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Chinese Gangsters: Hsu Hai-Ching

Hsu Hai-Ching the Taiwanese Gangster whose underworld power lived beyond him

03·22·2016

Chinese Gangsters: Hsu Hai-Ching

Hsu Hai-Ching the Taiwanese Gangster whose underworld power lived beyond him

03·22·2016

In another installment of famous Chinese gangsters we move away from the mainland to Taiwan to discuss one of their most notable underworld leaders: Hsu Hai-Ching.

Hsu Hai-ching, or as he would eventually become known, Mosquito brother, AKA the Final Arbitrator of the Underworld (which is about as badass as it gets), was born in 1913 in Taiwan. His gang activity started fairly early with him participating in a gang in the Wanhua district of Taipei in the 1930s. Hsu’s fluency in Japanese also helped him advance his role as a gang leader, not only was Taiwan still a colony of Japan at that time, but his language skills allowed Hsu to establish connections with similar Japanese organizations. Hsu’s real rise to power came after the Kuomintang fled to Taiwan. When Chiang Kai Shek started to establish his own government in Taiwan he often relied on local gangs, or the mercenary thugs who came with him to enforce policies and crush dissenters.

Hsu Hai-Ching was in the upper echelons of the Bamboo Union gang, which gained a huge amount of power during that time and remains the largest gang in Taiwan today with an estimated 10,000 members worldwide. The bamboo Union’s activities are similar to many other criminal organizations; they run various types of businesses–some are believed to be legitimate, while others allegedly include prostitution rings, human and drug trafficking as well as financial crimes. Worryingly, it is not unusual for gangsters to run for positions in government or hold political offices. Hsu-Hai-Ching was no exception to this rule, he became a Taipei city councilor in 1950, even when still involved in the Bamboo Union’s activities. Hsu’s actual “accomplishments” in the Bamboo Union remain uncertain except for the fact that he was renowned for settling disputes within his gang as well as when negotiating with others, leading to his nickname “the Final Arbitrator”.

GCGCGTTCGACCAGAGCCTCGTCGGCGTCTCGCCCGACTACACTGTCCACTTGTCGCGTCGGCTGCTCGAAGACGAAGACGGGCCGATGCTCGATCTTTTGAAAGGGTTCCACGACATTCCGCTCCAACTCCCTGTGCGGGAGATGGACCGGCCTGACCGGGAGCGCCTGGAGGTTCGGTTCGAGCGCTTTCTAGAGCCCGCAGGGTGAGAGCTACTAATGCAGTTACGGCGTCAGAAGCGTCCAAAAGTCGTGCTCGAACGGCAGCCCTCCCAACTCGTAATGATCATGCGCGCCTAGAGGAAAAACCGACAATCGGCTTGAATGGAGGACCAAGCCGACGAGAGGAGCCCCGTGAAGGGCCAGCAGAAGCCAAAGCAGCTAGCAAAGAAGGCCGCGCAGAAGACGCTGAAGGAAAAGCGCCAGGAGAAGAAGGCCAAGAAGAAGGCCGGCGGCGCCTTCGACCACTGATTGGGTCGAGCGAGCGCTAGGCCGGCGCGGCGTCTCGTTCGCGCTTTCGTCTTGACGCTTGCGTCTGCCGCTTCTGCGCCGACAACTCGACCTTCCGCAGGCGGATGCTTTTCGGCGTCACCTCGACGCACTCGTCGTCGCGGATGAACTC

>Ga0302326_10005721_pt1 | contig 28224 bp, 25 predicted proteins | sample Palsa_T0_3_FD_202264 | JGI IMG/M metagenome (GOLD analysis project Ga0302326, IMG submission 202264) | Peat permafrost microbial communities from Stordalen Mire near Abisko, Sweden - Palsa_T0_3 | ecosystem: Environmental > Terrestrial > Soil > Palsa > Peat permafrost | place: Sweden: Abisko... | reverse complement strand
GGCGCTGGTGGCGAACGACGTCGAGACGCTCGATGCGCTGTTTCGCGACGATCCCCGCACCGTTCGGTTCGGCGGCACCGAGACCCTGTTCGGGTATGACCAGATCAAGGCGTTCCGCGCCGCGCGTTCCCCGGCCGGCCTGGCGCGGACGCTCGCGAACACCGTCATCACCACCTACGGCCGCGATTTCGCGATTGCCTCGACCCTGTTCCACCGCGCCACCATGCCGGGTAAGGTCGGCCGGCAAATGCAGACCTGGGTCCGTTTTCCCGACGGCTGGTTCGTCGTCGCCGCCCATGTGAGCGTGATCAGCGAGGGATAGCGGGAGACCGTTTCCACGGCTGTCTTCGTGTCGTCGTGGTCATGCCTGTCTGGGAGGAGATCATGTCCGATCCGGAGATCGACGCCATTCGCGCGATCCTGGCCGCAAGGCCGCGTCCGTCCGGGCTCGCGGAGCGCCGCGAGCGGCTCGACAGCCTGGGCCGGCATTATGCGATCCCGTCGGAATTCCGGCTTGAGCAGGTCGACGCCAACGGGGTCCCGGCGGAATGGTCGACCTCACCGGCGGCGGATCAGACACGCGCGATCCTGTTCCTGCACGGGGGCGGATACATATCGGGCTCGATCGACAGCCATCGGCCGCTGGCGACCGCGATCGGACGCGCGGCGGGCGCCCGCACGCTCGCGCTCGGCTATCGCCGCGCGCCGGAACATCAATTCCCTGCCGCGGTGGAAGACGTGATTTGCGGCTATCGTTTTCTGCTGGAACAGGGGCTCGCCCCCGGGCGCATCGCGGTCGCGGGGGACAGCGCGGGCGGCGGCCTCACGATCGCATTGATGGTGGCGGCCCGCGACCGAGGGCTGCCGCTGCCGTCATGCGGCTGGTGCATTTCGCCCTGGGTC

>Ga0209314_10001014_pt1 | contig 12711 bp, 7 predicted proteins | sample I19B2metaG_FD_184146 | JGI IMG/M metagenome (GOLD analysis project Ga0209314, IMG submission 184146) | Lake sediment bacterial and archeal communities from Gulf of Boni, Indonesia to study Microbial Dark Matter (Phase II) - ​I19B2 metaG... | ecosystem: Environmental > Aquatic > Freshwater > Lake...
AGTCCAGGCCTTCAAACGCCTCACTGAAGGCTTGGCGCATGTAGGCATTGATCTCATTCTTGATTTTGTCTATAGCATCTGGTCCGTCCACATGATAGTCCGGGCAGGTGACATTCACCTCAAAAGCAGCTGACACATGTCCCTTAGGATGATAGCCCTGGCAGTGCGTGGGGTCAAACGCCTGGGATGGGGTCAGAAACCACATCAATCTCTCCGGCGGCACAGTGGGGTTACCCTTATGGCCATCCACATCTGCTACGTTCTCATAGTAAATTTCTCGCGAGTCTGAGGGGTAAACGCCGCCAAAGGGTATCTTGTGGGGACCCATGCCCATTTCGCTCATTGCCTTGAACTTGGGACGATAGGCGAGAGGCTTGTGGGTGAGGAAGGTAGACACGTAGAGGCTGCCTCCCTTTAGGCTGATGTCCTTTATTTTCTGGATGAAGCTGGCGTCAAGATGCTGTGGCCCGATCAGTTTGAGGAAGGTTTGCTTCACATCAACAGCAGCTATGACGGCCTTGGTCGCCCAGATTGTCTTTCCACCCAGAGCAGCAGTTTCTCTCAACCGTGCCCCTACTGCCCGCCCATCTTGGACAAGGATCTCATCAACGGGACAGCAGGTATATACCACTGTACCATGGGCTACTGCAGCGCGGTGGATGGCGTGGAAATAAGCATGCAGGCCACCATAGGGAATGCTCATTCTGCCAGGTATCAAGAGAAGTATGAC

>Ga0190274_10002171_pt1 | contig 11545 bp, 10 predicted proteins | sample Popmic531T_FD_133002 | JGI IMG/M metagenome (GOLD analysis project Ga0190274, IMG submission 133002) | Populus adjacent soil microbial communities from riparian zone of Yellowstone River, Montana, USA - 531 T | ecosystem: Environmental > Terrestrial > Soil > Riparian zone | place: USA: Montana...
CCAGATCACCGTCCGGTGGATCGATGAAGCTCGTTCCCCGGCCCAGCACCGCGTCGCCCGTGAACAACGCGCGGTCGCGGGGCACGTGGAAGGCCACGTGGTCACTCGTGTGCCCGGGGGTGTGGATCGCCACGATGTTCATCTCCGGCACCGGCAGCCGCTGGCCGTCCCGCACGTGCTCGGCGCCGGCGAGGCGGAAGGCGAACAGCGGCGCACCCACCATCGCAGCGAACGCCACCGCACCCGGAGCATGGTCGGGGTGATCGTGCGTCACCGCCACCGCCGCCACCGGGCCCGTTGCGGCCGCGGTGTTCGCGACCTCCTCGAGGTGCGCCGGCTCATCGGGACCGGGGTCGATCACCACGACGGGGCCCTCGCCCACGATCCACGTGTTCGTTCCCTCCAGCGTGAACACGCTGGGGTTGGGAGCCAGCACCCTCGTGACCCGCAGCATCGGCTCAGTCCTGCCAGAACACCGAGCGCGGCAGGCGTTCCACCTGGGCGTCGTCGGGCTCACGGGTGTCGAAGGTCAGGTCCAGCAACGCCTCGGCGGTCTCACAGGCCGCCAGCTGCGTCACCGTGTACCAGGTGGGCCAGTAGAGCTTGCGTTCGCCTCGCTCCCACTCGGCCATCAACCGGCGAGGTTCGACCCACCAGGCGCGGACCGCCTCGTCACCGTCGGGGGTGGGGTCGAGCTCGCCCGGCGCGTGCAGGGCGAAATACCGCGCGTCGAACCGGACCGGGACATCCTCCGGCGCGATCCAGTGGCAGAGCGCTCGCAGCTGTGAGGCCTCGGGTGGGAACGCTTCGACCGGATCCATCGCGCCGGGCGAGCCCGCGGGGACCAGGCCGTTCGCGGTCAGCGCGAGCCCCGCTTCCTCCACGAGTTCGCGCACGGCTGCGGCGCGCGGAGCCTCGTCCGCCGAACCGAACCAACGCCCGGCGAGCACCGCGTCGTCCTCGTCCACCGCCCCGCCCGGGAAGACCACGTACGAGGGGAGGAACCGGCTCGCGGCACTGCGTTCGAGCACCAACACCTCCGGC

Hsu Hai-Ching seems to be one of the few gangsters who actually retired and lived peacefully in his old age. Although it remains to be seen what he actually did in his twilight years, it doesn’t appear that he had any active role in he Bamboo Union or other illegal activites after his official retirement in the 1980s. Hsu Hai-Ching’s death itself was unremarkable, albeit uncomfortable. He died at 93 on April 6, 2005, from complications caused from choking on a piece of sushi 12 days earlier. However, it was Mosquito Brother’s funeral held on May 29, 2005 that showed how powerful he once was in the Asian underworld. An estimated 10,000 underworld figures attended the event, including representatives from Macau and Hong Kongs’ triads as well as members of the Yamaguchi-gumi, one of the main Yakuza organizations in Japan.

The funeral included a procession in which gang-members carried Hsu’s ashes 10 km from Taipei to a cemetary outside of the city.The procession was so large that it created a major traffic jam which in turn disrupted 50,000 students’ high school entrance exams. Police were worried that violence would be inevitable with so many criminals present, so hundreds of officers also attended the event to ensure peace but their fears never materialized. Taiwan’s four largest gangs, including the Bamboo Union, the Four Seas, and the Celestial Way, had all agreed to a truce day, promising that there would be no fighting or violence at all between gangs or gang members. While it may have seemed like a simple act, a truce like this shows that Hsu’s ability to arbitrate was so strong that it carried on even after his death.

 

Cover image from takungpao.com